Oxytocin treatment has been proven efficient in improving the social behavior of some children with autism, studies have found. A new clinical trial investigates which children will respond best to this treatment and why.
There is no cure for this disorder, but there are treatments aimed at improving its symptoms in time, and these depend on the needs of each diagnosed individual. Specialists have conducted clinical trials to test for the efficiency of new drugs and prevention methods.
Researchers from the Stanford University School of Medicine in California recently coordinated one such clinical trial. Karen Parker, Ph.D., and her colleagues recently published their findings in the online issue of Proceedings of the National Academy of Sciences.
The current study is rooted in another piece of
The previous study showed how levels of oxytocin, a hormone associated with emotional and social responses, vary significantly in children with and without autism. It also found that all children with low oxytocin levels have difficulties functioning socially.
The new study looks at how baseline oxytocin levels in autistic children affect their response to oxytocin treatments. The added consideration sets apart this clinical trial from similar
The trial was conducted on 32 children with autism, who were randomly split into two groups. One group was allocated to receive a nasal oxytocin spray treatment two times per day for a period of 4 weeks. The children in the other group were administered a placebo spray in the same fashion.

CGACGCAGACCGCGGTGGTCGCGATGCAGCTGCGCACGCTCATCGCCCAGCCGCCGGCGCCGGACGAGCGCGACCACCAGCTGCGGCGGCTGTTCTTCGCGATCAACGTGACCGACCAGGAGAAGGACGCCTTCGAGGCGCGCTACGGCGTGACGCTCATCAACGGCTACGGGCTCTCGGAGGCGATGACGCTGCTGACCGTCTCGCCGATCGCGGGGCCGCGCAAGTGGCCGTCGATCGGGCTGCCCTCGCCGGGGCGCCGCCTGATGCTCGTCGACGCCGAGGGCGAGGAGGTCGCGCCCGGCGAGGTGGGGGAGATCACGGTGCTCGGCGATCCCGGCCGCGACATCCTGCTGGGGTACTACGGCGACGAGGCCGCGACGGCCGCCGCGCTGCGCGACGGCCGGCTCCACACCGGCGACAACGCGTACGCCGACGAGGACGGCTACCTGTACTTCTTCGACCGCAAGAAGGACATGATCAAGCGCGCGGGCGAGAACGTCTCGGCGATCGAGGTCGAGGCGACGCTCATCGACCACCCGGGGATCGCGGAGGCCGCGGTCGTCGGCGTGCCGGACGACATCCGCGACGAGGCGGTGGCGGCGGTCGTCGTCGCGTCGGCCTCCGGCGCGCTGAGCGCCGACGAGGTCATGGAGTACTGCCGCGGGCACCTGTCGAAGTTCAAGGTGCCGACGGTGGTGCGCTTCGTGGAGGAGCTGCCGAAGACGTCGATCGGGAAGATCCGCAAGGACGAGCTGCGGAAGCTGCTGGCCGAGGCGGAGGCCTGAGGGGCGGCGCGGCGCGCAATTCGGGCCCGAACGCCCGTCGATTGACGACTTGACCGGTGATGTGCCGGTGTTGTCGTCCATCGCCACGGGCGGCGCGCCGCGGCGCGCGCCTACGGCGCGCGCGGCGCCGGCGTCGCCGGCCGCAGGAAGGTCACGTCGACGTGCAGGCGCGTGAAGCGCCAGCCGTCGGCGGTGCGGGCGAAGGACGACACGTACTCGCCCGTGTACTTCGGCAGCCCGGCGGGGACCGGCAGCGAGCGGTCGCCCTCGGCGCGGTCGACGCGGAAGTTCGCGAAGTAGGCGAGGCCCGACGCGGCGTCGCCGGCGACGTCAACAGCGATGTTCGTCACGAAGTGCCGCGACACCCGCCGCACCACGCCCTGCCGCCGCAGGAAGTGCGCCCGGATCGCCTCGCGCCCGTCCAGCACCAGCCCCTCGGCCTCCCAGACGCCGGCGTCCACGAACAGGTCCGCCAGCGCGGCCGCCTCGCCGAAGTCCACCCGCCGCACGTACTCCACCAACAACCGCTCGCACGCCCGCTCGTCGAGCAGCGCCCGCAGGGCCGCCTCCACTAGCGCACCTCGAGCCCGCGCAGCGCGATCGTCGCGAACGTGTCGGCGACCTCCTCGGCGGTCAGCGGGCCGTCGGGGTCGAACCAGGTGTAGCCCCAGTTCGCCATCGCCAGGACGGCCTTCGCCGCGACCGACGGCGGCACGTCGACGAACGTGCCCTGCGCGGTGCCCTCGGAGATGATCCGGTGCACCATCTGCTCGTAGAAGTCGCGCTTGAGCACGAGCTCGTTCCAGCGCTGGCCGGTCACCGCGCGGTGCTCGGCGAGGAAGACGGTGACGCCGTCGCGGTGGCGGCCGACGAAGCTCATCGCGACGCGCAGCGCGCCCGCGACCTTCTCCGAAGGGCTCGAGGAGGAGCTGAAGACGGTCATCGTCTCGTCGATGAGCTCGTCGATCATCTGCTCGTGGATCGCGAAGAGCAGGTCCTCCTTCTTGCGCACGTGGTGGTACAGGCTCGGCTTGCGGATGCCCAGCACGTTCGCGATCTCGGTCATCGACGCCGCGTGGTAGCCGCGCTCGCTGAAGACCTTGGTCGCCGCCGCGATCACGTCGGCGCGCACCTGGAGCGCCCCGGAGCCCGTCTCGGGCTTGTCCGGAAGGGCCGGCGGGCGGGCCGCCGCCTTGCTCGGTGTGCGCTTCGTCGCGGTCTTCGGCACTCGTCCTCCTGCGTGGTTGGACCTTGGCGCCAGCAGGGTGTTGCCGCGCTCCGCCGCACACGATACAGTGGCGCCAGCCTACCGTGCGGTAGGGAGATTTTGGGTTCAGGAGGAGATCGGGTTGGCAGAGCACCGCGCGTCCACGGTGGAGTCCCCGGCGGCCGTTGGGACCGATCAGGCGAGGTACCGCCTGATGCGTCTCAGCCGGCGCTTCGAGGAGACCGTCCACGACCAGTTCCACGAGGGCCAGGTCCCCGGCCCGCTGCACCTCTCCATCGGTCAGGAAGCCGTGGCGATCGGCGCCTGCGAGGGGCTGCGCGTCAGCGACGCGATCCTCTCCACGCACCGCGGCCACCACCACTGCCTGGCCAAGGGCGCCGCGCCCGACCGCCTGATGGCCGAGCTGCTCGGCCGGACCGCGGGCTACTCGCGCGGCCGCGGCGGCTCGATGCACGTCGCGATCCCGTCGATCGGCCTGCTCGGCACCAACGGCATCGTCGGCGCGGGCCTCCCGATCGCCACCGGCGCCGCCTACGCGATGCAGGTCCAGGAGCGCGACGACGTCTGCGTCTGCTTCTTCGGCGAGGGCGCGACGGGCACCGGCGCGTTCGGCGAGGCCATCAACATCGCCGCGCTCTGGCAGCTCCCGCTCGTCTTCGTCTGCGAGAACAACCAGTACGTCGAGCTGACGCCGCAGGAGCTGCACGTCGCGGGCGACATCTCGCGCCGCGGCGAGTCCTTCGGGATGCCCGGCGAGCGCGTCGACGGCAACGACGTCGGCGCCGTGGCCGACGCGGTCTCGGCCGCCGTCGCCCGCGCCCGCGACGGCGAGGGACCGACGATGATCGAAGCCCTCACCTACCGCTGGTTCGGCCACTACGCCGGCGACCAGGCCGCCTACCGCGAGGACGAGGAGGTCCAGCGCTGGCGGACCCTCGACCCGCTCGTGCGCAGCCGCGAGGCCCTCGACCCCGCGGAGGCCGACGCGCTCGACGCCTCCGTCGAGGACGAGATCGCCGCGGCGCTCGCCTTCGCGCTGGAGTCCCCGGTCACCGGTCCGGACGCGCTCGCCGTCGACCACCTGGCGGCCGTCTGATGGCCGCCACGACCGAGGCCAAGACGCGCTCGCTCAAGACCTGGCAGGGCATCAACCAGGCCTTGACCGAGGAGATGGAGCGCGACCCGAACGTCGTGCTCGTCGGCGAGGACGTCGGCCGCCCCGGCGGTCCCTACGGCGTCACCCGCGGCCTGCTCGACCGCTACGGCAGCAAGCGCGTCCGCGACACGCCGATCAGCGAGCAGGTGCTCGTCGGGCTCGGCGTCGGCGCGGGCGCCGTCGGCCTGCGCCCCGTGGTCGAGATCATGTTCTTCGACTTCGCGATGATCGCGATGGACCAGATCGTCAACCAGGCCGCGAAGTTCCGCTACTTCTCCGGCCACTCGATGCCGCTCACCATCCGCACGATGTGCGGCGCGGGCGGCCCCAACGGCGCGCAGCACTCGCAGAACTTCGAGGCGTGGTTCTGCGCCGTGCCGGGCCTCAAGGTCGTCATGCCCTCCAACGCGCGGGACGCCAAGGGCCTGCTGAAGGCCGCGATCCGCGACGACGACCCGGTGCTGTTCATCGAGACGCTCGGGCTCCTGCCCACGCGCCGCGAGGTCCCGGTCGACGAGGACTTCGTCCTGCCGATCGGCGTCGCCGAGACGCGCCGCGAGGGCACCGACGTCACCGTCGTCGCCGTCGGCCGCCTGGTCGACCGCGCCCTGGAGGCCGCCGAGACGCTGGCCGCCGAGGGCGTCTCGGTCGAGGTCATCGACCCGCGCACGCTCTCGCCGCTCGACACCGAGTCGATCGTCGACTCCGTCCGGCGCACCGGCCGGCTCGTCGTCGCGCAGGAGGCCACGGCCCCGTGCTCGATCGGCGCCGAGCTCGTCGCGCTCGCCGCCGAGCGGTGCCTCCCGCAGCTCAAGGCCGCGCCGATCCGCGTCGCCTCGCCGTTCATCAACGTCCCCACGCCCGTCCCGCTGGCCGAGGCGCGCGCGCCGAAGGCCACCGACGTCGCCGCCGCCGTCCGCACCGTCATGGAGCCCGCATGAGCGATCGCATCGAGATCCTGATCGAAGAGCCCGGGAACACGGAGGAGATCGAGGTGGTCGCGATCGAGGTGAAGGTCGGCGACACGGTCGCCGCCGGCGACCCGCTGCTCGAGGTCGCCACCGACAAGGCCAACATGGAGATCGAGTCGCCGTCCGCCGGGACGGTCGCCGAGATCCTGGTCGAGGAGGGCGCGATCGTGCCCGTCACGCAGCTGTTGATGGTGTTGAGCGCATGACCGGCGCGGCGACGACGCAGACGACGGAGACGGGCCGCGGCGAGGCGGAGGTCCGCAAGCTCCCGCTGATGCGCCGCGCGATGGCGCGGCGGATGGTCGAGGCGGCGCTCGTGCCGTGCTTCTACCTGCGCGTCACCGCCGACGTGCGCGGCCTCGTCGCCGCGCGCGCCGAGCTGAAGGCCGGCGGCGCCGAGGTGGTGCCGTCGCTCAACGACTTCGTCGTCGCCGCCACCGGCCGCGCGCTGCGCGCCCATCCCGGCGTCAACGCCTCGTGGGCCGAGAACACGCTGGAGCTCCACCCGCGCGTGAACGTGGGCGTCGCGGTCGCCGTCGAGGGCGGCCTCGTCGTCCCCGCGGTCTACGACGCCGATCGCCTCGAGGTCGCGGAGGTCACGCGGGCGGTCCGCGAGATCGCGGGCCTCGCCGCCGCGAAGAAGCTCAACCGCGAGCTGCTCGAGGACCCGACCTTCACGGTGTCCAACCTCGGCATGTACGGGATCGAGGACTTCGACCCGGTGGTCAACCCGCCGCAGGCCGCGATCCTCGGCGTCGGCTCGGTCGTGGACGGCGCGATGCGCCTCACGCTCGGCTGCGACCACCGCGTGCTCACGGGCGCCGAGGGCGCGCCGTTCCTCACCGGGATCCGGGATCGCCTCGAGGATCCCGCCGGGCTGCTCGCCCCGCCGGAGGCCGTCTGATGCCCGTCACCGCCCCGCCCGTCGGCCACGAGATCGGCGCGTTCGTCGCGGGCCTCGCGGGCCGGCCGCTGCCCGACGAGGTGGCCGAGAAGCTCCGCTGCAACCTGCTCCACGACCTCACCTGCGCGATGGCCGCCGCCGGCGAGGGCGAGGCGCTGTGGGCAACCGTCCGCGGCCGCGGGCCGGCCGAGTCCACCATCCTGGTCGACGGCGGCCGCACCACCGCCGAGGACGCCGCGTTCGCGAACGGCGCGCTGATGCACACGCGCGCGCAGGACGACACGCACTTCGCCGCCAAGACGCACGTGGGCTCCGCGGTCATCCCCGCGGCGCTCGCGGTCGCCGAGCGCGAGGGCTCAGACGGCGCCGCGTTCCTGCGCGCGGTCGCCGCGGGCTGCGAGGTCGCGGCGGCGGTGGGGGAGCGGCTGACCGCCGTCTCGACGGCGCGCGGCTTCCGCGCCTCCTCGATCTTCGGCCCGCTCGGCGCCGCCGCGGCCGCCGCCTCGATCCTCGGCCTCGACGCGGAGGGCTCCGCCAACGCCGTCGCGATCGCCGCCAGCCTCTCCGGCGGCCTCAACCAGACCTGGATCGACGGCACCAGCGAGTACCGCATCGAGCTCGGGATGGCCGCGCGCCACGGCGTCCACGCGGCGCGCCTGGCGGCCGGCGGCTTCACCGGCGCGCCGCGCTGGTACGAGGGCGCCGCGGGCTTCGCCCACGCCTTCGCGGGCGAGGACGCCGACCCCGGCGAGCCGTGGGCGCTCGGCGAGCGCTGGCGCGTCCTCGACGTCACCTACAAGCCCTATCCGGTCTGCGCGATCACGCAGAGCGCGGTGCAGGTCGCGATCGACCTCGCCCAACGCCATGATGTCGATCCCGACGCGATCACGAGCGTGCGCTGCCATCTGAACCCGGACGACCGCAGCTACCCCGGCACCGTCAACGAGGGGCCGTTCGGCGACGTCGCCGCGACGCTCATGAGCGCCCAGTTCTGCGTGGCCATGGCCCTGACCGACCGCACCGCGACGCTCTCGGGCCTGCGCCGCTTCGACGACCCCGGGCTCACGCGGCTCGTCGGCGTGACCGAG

Parents were asked to fill in questionnaires addressing the children’s behavior both before and after the trial, in order to assess the effect of the treatment.
It was found that, out of the children who received the oxytocin nasal spray treatment, those with the lowest levels of the hormone at the beginning of the trial showed the most improvement.
“Our results suggest that some children with autism will benefit from oxytocin treatment more than others, and that blood oxytocin levels might be a biological sign that will allow us to predict if a child will respond maximally or not.”
Dr. Karen Parker
It is also notable that the only benefits were linked to social behavior, with tics and issues of anxiety showing no improvement. Reassuringly, no adverse reactions to the oxytocin spray were registered.
To a lesser extent, sociability also improved in the children who had been administered the placebo treatment. In this case, too, the children with low oxytocin levels at the beginning of the trial showed the most improvement. Their bodies even started to produce more oxytocin of their own.
The researchers explain that there may be an underlying biological explanation for this outcome, which is more common in clinical trials of psychological and psychiatric treatments.
They suggest that further research on the benefits of the placebo effect in the case of autistic children would be welcome.
The researchers also acknowledge that their trial, though it sheds more light on the potential benefits of oxytocin in precision treatments, should be replicated on a larger scale. They place their faith in ongoing studies by the National Institutes of Health (NIH).
“If our findings are replicated in the large NIH-funded trial, then I might consider doing baseline oxytocin measurements as part of my clinical practice to try to determine if specific patients will respond,” says Dr. Hardan.
He warns against premature enthusiasm regarding baseline oxytocin assessments, but he encourages increasingly detailed research on the topic.
“Because of the heterogeneity of the disorder, we need to start doing clinical trials not to see if there will be a response, but more to see who will respond to possible treatments,” he explains.